Treat Failure Like a Scientist - Deepstash

deepstash

Beta

deepstash

Beta

Deepstash brings you key ideas from the most inspiring articles like this one:

Read more efficiently

Save what inspires you

Remember anything

Treat Failure Like a Scientist

https://jamesclear.com/failure-scientist

jamesclear.com

Treat Failure Like a Scientist
I recently had a wonderful conversation with my friend, Beck Tench. During our chat, Beck told me about an interesting shift in thinking that occurred while she worked at a science museum. During her time there, Beck said that she learned how to treat failure like a scientist.

2

Key Ideas

Save all ideas

Treating Failure Like a Scientist

When a scientist runs an experiment, there are all sorts of results that could happen: Some are positive and some are negative, but all of them are data points. Each result is a piece of data that ...

52 SAVES


VIEW

Failure as an indicator of worth

Failure feels like an indication of who we are as a person. Failing a test means you’re not smart enough. Failing to get fit means you’re undesirable. Failing in business means you don’t have what ...

31 SAVES


VIEW

SIMILAR ARTICLES & IDEAS:

Fear of failure

We are taught from a young age that failure is bad and something to fear. But, failure is an excellent stepping stone to success. 

We never learn to move out of our comfort zone ...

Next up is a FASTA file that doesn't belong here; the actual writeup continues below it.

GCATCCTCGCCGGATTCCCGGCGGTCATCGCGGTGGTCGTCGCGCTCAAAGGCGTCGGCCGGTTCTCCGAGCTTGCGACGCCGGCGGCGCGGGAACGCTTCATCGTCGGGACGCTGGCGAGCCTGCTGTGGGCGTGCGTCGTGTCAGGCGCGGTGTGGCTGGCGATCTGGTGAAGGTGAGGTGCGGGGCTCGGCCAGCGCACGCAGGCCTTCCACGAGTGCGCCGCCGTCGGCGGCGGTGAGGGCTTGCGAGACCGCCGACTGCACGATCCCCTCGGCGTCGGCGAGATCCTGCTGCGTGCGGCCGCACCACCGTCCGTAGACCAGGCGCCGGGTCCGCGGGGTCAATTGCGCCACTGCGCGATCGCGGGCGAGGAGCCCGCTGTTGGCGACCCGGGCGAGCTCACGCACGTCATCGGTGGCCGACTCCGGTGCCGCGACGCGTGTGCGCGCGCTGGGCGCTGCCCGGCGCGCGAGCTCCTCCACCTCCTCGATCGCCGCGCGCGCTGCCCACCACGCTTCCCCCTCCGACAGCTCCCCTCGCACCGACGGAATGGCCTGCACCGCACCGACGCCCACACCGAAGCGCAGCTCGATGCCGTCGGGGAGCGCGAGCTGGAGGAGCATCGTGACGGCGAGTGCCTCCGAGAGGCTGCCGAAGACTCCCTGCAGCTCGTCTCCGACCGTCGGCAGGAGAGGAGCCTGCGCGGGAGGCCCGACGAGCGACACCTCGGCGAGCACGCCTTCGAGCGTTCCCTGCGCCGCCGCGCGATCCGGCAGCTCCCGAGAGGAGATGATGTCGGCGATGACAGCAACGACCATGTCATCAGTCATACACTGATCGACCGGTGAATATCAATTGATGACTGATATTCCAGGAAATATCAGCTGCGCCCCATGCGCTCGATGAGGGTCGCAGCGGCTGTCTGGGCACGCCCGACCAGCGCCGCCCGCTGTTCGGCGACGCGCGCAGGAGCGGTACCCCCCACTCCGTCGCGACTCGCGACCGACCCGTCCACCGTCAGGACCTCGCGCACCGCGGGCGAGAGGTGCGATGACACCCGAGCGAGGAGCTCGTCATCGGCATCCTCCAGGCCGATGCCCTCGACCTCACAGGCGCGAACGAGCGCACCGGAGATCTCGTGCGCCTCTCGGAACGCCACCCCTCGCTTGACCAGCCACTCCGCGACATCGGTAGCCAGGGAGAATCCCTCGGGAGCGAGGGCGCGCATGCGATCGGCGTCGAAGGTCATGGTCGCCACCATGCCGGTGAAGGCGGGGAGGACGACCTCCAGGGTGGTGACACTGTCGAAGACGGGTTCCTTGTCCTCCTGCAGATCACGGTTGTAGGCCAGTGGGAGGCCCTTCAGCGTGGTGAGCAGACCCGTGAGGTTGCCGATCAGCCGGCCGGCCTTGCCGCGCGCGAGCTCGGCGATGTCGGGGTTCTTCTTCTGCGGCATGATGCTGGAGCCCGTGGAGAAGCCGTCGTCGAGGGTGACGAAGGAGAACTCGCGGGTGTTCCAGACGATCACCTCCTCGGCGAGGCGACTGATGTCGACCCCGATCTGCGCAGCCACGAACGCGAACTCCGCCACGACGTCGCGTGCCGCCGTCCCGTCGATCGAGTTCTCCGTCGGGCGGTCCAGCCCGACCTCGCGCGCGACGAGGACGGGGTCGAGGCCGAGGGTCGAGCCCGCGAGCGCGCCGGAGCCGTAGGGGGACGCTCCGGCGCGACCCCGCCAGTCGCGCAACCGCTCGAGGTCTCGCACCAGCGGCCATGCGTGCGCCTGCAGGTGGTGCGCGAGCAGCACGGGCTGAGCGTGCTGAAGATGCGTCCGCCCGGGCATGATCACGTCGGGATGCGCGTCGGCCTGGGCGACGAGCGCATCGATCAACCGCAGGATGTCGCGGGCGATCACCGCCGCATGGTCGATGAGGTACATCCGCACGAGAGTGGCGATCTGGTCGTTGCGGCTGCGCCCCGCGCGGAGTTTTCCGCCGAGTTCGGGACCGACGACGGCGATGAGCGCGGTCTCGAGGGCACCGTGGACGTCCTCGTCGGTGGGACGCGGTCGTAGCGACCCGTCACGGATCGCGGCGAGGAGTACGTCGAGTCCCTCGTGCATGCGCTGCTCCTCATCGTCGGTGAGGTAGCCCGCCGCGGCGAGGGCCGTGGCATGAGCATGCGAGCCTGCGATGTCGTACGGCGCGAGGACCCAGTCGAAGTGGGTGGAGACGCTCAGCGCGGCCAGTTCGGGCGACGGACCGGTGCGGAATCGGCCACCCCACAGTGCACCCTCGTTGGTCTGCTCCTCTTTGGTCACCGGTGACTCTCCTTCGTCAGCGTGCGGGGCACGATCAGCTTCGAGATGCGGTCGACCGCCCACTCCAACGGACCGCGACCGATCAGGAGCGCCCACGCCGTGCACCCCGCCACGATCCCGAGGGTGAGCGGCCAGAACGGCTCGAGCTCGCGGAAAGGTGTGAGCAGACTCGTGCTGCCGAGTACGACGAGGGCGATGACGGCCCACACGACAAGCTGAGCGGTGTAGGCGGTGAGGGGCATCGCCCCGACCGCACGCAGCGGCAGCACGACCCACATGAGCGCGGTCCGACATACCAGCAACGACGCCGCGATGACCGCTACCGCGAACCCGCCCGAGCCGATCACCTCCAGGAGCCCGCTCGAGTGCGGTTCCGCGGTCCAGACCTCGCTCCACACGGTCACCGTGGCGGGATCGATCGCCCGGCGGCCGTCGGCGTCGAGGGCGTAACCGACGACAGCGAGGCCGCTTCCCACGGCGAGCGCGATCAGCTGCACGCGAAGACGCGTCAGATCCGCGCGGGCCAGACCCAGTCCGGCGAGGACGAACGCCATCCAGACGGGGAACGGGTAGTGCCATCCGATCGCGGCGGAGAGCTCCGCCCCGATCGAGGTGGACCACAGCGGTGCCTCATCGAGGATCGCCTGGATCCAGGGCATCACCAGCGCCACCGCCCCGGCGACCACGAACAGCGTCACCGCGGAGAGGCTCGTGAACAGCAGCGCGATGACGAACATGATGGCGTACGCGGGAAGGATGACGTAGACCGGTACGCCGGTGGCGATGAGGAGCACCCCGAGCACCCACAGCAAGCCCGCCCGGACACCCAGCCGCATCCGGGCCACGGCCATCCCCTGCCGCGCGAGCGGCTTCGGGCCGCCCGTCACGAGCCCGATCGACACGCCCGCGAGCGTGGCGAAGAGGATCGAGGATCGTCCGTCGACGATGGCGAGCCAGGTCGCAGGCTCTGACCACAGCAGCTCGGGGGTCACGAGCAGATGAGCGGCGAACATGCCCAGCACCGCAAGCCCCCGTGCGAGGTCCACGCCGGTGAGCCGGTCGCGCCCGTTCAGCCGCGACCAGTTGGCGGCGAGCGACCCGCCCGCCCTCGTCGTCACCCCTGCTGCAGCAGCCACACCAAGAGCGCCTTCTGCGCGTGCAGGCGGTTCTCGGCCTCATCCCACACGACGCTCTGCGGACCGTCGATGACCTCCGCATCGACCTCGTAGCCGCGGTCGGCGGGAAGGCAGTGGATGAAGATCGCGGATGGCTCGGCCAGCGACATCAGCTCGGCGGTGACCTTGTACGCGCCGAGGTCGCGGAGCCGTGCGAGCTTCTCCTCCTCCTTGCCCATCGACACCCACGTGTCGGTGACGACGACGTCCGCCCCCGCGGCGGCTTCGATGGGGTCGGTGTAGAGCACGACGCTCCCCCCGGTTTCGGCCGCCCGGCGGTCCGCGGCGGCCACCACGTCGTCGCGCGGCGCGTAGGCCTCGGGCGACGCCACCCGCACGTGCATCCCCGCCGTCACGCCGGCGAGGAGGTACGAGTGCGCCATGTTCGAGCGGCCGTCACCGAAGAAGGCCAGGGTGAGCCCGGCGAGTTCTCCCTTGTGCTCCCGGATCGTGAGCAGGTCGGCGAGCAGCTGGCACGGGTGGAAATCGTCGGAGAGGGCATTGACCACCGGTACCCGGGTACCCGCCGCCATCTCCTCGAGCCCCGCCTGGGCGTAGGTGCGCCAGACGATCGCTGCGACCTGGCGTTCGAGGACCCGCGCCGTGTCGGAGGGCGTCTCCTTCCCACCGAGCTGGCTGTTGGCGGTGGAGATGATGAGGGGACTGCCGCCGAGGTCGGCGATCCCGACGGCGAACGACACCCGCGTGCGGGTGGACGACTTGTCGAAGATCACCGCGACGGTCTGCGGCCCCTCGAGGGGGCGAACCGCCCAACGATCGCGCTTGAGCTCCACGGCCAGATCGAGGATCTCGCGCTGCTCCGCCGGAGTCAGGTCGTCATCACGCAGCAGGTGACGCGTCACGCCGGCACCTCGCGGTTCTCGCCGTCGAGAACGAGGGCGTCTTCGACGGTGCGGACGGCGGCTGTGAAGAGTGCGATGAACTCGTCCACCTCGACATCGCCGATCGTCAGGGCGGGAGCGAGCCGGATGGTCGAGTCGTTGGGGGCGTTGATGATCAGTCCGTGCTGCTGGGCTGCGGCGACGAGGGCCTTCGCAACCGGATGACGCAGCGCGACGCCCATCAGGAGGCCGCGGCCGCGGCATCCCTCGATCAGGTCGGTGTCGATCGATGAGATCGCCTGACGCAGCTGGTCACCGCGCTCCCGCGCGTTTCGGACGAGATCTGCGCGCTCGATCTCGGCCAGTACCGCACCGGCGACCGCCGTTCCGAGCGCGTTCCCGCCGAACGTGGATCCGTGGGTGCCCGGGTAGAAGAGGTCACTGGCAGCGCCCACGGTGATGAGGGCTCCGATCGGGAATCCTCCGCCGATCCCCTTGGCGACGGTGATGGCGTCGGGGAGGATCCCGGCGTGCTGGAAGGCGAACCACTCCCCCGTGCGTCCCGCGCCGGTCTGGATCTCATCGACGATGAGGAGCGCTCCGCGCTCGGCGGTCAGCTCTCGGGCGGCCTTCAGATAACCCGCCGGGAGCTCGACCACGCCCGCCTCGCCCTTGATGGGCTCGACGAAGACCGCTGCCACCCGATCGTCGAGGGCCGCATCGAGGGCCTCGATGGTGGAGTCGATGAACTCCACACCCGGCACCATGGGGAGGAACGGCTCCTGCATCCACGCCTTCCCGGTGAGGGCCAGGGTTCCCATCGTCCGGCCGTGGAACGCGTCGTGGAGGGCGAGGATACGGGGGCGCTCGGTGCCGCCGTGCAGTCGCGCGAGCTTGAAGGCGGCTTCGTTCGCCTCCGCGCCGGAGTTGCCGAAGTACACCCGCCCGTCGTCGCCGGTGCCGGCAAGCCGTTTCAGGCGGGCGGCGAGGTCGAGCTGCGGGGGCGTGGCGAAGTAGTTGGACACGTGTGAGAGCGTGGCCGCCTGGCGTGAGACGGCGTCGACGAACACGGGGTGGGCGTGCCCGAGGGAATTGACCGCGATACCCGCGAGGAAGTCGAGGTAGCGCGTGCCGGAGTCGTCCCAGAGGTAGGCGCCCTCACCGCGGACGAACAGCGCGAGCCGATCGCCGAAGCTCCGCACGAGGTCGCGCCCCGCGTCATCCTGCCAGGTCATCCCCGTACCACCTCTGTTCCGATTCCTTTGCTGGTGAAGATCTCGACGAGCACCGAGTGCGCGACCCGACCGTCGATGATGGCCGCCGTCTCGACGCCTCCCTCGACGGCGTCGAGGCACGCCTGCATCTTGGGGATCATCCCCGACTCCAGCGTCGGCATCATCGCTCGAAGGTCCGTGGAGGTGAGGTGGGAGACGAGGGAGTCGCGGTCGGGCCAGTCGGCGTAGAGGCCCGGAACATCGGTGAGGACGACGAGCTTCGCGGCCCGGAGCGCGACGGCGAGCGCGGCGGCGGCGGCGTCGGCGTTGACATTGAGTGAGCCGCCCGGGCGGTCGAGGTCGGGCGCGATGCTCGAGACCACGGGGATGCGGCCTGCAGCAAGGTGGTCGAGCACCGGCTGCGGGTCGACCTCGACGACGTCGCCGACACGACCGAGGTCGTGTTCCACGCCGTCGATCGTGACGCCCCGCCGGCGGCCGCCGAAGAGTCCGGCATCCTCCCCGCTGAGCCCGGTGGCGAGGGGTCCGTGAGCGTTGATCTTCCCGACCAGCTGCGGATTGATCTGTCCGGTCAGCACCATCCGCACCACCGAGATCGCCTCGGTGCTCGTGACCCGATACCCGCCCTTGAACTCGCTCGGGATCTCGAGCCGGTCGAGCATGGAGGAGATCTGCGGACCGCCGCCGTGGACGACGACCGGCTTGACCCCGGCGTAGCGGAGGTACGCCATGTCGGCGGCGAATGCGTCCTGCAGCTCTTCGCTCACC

Failure is temporary

... and failure is good even if it feels really bad when it happens.

 Look for the greater message of the experience and expect it to, eventually, turn out for the good.

Routine failing

It means you are actually active, doing something, moving forward.

We limit ourselves, and we impede our ability to make big things happen when we buy into what society says will work or not work.

We must take a leap, take calculated risks, and be patient for the results. We don’t need to have everything worked out beforehand.

one more idea

Pursue what appears to be a paradox

It will force you to reexamine the full body of evidence with new eyes.

Seeking relevant knowledge in unfamiliar disciplines increases the odds of serendipitous insights and ...

Spot contradictions and novel patterns

Go on cross-disciplinary research expeditions.

By reading and translating the literature in fields outside your own, the full body of evidence surrounding a problem become apparent. 

Focus on data and methods

Ignore the author’s conclusions.

When you are doing cross-disciplinary research what really matters is the structure of the full body of evidence rather than any authors’ particular interpretation of their data in one paper, which is often biased. 

Thomas Edison on failure

Thomas Edison's most memorable invention was the light bulb, which purportedly took him 1,000 tries before he developed a successful prototype: How did it feel to fail 1,000 times?”

Failure Is Life’s Greatest Teacher

Failure and defeat are life’s greatest teachers [but] sadly, most people, and particularly conservative corporate cultures, don’t want to go there...Instead they choose to play it safe, to fly below the radar, repeating the same safe choices over and over again. They operate under the belief that if they make no waves, they attract no attention; no one will yell at them for failing because they generally never attempt anything great at which they could possibly fail (or succeed).” 

 - Ralph Heath

Failure is essential for success

The prevailing school of thought in progressive companies—such as Intuit, General Electric, Corning and Virgin Atlantic—is that great success depends on great risk, and failure is simply a common byproduct. Executives of such organizations don’t mourn their mistakes but instead parlay them into future gains.